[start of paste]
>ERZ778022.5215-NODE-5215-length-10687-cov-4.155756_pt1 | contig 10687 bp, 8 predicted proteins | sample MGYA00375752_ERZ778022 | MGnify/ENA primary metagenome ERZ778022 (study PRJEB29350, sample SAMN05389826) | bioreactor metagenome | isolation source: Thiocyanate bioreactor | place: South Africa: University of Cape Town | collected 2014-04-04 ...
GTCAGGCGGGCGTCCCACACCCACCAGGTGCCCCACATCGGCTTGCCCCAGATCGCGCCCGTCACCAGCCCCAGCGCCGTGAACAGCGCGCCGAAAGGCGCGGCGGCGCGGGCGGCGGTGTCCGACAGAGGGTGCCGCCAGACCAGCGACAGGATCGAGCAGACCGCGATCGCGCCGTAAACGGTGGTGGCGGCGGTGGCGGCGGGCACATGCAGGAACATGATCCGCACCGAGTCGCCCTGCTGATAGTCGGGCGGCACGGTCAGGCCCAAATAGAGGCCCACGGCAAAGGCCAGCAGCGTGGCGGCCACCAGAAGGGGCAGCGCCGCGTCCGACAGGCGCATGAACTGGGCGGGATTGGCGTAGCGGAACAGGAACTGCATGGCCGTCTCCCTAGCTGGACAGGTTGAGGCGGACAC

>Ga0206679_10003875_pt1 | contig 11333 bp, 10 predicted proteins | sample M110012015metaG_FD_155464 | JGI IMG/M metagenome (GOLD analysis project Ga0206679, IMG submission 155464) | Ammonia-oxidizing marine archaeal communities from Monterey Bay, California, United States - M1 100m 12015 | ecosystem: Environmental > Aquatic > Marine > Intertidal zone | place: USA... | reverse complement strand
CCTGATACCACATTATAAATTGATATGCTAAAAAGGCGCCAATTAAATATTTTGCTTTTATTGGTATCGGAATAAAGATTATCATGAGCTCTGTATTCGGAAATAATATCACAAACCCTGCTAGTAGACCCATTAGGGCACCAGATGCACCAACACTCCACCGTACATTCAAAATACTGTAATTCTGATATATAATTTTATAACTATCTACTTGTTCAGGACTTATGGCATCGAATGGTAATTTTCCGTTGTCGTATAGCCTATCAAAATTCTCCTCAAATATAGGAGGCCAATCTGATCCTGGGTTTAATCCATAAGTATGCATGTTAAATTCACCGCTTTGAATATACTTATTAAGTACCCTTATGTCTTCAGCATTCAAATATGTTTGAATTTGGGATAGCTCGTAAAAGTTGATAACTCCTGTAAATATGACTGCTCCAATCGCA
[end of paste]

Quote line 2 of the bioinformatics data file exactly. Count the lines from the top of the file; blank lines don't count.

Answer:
GTCAGGCGGGCGTCCCACACCCACCAGGTGCCCCACATCGGCTTGCCCCAGATCGCGCCCGTCACCAGCCCCAGCGCCGTGAACAGCGCGCCGAAAGGCGCGGCGGCGCGGGCGGCGGTGTCCGACAGAGGGTGCCGCCAGACCAGCGACAGGATCGAGCAGACCGCGATCGCGCCGTAAACGGTGGTGGCGGCGGTGGCGGCGGGCACATGCAGGAACATGATCCGCACCGAGTCGCCCTGCTGATAGTCGGGCGGCACGGTCAGGCCCAAATAGAGGCCCACGGCAAAGGCCAGCAGCGTGGCGGCCACCAGAAGGGGCAGCGCCGCGTCCGACAGGCGCATGAACTGGGCGGGATTGGCGTAGCGGAACAGGAACTGCATGGCCGTCTCCCTAGCTGGACAGGTTGAGGCGGACAC